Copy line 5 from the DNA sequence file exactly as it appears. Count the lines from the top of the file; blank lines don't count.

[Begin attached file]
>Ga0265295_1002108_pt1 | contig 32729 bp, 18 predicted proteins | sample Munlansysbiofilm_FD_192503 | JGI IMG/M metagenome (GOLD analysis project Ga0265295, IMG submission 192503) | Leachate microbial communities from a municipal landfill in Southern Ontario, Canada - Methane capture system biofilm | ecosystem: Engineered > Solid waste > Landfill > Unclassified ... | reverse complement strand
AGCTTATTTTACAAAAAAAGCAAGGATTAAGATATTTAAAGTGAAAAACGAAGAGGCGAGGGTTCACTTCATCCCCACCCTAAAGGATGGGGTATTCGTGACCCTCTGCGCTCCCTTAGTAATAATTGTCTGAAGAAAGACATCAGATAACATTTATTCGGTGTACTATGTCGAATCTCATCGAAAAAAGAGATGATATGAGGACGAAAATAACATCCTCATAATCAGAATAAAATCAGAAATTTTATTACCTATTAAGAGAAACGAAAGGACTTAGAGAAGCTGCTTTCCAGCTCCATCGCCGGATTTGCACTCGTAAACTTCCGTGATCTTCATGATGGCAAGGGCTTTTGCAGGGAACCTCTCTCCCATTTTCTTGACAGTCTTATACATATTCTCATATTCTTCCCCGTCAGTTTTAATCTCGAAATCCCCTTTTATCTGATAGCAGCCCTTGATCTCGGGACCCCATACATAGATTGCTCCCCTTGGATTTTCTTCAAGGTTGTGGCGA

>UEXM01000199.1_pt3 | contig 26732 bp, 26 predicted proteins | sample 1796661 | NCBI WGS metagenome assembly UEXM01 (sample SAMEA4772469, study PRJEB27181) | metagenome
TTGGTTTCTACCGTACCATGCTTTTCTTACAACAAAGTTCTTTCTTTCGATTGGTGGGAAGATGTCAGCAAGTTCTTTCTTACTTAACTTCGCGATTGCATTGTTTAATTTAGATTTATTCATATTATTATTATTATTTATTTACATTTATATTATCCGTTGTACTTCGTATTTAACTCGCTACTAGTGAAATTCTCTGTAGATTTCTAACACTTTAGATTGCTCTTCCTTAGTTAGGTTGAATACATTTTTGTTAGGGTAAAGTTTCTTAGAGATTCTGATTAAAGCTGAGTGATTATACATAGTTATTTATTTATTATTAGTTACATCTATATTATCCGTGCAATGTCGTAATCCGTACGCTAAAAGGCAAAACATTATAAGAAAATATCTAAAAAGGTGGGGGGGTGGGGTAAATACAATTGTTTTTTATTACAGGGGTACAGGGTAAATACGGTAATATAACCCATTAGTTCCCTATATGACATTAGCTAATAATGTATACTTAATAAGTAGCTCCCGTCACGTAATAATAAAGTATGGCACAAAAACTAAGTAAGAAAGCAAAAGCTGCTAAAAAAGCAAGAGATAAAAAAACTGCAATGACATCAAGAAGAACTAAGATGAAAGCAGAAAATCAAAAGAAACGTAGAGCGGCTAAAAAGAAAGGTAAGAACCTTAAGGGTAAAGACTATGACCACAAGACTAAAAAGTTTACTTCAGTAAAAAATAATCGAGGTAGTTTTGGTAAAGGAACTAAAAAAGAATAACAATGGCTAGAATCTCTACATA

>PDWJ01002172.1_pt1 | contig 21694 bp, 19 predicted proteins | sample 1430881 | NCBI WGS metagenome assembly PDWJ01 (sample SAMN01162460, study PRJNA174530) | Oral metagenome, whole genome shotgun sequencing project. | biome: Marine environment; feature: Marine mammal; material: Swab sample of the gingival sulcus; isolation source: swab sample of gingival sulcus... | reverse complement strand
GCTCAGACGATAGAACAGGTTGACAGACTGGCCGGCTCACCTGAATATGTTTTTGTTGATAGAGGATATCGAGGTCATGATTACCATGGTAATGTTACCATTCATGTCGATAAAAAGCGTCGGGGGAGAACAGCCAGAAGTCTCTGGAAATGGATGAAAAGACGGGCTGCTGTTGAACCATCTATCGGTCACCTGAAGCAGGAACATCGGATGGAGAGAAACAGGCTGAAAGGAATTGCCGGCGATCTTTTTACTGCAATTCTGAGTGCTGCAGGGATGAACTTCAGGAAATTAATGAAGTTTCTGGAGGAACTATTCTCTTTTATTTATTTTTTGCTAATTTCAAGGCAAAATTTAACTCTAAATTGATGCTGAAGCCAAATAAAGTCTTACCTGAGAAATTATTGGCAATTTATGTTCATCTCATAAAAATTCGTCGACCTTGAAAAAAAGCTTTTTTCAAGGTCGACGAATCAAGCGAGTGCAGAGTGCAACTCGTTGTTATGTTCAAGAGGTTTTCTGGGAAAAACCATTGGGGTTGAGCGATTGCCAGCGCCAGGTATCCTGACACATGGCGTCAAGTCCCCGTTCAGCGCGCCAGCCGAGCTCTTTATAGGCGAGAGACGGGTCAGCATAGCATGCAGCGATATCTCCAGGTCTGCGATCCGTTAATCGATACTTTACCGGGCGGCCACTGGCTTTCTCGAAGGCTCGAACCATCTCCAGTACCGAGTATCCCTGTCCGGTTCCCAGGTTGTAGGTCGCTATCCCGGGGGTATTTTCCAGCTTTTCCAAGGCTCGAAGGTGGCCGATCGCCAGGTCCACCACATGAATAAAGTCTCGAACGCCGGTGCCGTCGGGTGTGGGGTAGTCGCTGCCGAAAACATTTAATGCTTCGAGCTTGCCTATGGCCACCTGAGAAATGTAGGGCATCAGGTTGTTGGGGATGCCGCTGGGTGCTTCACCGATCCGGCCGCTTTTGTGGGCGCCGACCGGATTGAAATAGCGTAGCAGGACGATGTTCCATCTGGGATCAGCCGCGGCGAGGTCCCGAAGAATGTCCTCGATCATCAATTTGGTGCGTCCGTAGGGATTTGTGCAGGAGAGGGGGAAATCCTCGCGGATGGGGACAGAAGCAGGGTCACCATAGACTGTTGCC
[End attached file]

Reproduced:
>PDWJ01002172.1_pt1 | contig 21694 bp, 19 predicted proteins | sample 1430881 | NCBI WGS metagenome assembly PDWJ01 (sample SAMN01162460, study PRJNA174530) | Oral metagenome, whole genome shotgun sequencing project. | biome: Marine environment; feature: Marine mammal; material: Swab sample of the gingival sulcus; isolation source: swab sample of gingival sulcus... | reverse complement strand